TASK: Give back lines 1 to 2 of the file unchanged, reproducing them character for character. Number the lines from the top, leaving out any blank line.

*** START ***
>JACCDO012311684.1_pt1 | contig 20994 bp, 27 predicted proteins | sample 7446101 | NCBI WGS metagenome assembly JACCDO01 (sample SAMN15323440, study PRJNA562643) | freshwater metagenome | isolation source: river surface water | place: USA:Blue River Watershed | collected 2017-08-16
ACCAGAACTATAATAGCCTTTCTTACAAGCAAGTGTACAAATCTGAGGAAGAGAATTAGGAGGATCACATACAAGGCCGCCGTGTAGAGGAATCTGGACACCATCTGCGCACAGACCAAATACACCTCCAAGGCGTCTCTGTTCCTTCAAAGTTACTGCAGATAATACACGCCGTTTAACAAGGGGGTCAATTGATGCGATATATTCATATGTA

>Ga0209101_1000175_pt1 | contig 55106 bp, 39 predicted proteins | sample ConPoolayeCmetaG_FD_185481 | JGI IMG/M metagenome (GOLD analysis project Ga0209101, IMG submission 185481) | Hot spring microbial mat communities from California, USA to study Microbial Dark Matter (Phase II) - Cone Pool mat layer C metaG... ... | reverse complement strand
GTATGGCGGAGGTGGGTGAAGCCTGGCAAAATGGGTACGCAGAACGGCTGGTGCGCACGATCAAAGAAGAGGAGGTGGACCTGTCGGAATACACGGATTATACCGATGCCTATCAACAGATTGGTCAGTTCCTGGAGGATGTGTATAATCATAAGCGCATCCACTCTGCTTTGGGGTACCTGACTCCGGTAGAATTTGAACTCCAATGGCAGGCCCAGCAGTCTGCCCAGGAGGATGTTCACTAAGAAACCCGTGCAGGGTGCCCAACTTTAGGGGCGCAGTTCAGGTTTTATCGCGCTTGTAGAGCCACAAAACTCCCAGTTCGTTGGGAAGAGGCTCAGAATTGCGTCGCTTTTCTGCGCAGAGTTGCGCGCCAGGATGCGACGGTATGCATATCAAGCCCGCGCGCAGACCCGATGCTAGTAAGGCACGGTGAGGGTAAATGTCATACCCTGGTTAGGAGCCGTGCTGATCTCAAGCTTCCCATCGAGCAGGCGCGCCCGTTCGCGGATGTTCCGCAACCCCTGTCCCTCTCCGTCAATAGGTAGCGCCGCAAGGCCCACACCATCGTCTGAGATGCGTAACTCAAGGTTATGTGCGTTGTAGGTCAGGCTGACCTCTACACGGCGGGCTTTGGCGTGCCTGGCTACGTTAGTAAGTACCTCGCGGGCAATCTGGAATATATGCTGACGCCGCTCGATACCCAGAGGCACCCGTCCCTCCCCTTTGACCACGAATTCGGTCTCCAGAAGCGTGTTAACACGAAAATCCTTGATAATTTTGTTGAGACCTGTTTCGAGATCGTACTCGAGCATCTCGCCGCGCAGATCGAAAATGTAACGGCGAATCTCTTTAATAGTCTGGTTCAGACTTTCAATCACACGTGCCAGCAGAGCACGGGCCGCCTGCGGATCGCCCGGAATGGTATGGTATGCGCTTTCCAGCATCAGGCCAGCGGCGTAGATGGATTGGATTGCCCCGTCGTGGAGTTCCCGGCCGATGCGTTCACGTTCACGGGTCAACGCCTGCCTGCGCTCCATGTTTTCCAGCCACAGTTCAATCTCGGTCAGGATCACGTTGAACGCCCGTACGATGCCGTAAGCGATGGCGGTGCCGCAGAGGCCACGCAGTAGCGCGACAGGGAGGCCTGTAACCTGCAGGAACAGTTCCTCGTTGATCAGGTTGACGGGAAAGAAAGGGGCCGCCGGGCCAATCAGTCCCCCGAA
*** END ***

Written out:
>JACCDO012311684.1_pt1 | contig 20994 bp, 27 predicted proteins | sample 7446101 | NCBI WGS metagenome assembly JACCDO01 (sample SAMN15323440, study PRJNA562643) | freshwater metagenome | isolation source: river surface water | place: USA:Blue River Watershed | collected 2017-08-16
ACCAGAACTATAATAGCCTTTCTTACAAGCAAGTGTACAAATCTGAGGAAGAGAATTAGGAGGATCACATACAAGGCCGCCGTGTAGAGGAATCTGGACACCATCTGCGCACAGACCAAATACACCTCCAAGGCGTCTCTGTTCCTTCAAAGTTACTGCAGATAATACACGCCGTTTAACAAGGGGGTCAATTGATGCGATATATTCATATGTA